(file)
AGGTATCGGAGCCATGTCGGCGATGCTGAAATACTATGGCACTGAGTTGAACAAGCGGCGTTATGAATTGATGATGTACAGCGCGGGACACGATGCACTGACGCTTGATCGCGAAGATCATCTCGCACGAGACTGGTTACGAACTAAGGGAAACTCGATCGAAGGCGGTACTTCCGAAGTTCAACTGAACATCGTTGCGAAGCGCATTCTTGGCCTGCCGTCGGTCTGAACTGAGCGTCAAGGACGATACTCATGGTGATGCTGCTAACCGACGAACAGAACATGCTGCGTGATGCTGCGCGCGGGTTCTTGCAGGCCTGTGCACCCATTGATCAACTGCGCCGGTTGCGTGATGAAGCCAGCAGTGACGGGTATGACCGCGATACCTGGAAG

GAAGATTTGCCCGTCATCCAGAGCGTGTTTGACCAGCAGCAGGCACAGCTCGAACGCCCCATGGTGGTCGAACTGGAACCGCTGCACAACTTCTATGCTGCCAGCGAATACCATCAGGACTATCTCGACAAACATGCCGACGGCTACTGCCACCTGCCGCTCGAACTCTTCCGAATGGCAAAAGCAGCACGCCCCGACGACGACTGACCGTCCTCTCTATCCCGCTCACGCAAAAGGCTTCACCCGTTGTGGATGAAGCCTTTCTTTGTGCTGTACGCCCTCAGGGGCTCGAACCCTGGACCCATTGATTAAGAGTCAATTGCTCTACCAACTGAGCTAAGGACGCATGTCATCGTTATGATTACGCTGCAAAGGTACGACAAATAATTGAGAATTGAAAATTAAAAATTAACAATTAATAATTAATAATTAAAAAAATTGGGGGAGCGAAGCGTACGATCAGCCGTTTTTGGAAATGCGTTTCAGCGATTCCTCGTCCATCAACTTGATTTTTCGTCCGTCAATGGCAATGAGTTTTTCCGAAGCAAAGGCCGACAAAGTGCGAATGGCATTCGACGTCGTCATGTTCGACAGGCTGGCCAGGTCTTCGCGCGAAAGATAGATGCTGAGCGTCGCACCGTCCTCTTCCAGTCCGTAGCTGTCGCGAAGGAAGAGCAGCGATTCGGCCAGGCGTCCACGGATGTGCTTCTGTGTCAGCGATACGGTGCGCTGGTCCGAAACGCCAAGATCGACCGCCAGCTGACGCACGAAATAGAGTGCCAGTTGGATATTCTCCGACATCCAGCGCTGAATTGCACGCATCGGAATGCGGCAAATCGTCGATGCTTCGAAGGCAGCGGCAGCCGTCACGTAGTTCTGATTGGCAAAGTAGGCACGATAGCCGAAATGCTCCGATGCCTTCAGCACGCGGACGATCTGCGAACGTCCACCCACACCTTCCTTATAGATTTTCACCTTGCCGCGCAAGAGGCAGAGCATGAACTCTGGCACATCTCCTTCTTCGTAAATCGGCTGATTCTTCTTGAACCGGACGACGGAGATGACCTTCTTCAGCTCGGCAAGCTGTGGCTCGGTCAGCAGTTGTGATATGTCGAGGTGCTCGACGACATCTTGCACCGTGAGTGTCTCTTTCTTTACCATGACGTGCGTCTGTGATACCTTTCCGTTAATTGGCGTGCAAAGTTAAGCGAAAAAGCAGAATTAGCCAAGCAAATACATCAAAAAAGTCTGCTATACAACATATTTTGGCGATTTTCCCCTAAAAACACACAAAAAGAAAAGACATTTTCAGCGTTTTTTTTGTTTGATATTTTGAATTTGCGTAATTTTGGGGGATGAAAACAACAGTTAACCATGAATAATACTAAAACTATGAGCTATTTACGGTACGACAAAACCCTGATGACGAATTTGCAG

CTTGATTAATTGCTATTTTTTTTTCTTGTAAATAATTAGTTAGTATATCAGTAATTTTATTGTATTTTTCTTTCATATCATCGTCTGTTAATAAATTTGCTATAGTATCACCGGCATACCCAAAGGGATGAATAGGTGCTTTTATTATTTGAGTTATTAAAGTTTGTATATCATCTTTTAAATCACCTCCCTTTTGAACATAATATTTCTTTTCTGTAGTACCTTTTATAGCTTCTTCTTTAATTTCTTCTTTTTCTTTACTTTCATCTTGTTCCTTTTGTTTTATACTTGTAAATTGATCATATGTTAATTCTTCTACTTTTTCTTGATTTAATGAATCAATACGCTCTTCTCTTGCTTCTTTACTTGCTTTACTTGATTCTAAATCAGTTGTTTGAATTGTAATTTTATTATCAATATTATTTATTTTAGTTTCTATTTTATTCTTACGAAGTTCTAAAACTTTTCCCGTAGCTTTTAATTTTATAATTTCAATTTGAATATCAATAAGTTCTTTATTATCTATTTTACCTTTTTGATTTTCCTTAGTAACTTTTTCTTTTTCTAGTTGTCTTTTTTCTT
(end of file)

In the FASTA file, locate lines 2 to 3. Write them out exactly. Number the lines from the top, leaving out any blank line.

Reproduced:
GAAGATTTGCCCGTCATCCAGAGCGTGTTTGACCAGCAGCAGGCACAGCTCGAACGCCCCATGGTGGTCGAACTGGAACCGCTGCACAACTTCTATGCTGCCAGCGAATACCATCAGGACTATCTCGACAAACATGCCGACGGCTACTGCCACCTGCCGCTCGAACTCTTCCGAATGGCAAAAGCAGCACGCCCCGACGACGACTGACCGTCCTCTCTATCCCGCTCACGCAAAAGGCTTCACCCGTTGTGGATGAAGCCTTTCTTTGTGCTGTACGCCCTCAGGGGCTCGAACCCTGGACCCATTGATTAAGAGTCAATTGCTCTACCAACTGAGCTAAGGACGCATGTCATCGTTATGATTACGCTGCAAAGGTACGACAAATAATTGAGAATTGAAAATTAAAAATTAACAATTAATAATTAATAATTAAAAAAATTGGGGGAGCGAAGCGTACGATCAGCCGTTTTTGGAAATGCGTTTCAGCGATTCCTCGTCCATCAACTTGATTTTTCGTCCGTCAATGGCAATGAGTTTTTCCGAAGCAAAGGCCGACAAAGTGCGAATGGCATTCGACGTCGTCATGTTCGACAGGCTGGCCAGGTCTTCGCGCGAAAGATAGATGCTGAGCGTCGCACCGTCCTCTTCCAGTCCGTAGCTGTCGCGAAGGAAGAGCAGCGATTCGGCCAGGCGTCCACGGATGTGCTTCTGTGTCAGCGATACGGTGCGCTGGTCCGAAACGCCAAGATCGACCGCCAGCTGACGCACGAAATAGAGTGCCAGTTGGATATTCTCCGACATCCAGCGCTGAATTGCACGCATCGGAATGCGGCAAATCGTCGATGCTTCGAAGGCAGCGGCAGCCGTCACGTAGTTCTGATTGGCAAAGTAGGCACGATAGCCGAAATGCTCCGATGCCTTCAGCACGCGGACGATCTGCGAACGTCCACCCACACCTTCCTTATAGATTTTCACCTTGCCGCGCAAGAGGCAGAGCATGAACTCTGGCACATCTCCTTCTTCGTAAATCGGCTGATTCTTCTTGAACCGGACGACGGAGATGACCTTCTTCAGCTCGGCAAGCTGTGGCTCGGTCAGCAGTTGTGATATGTCGAGGTGCTCGACGACATCTTGCACCGTGAGTGTCTCTTTCTTTACCATGACGTGCGTCTGTGATACCTTTCCGTTAATTGGCGTGCAAAGTTAAGCGAAAAAGCAGAATTAGCCAAGCAAATACATCAAAAAAGTCTGCTATACAACATATTTTGGCGATTTTCCCCTAAAAACACACAAAAAGAAAAGACATTTTCAGCGTTTTTTTTGTTTGATATTTTGAATTTGCGTAATTTTGGGGGATGAAAACAACAGTTAACCATGAATAATACTAAAACTATGAGCTATTTACGGTACGACAAAACCCTGATGACGAATTTGCAG

CTTGATTAATTGCTATTTTTTTTTCTTGTAAATAATTAGTTAGTATATCAGTAATTTTATTGTATTTTTCTTTCATATCATCGTCTGTTAATAAATTTGCTATAGTATCACCGGCATACCCAAAGGGATGAATAGGTGCTTTTATTATTTGAGTTATTAAAGTTTGTATATCATCTTTTAAATCACCTCCCTTTTGAACATAATATTTCTTTTCTGTAGTACCTTTTATAGCTTCTTCTTTAATTTCTTCTTTTTCTTTACTTTCATCTTGTTCCTTTTGTTTTATACTTGTAAATTGATCATATGTTAATTCTTCTACTTTTTCTTGATTTAATGAATCAATACGCTCTTCTCTTGCTTCTTTACTTGCTTTACTTGATTCTAAATCAGTTGTTTGAATTGTAATTTTATTATCAATATTATTTATTTTAGTTTCTATTTTATTCTTACGAAGTTCTAAAACTTTTCCCGTAGCTTTTAATTTTATAATTTCAATTTGAATATCAATAAGTTCTTTATTATCTATTTTACCTTTTTGATTTTCCTTAGTAACTTTTTCTTTTTCTAGTTGTCTTTTTTCTT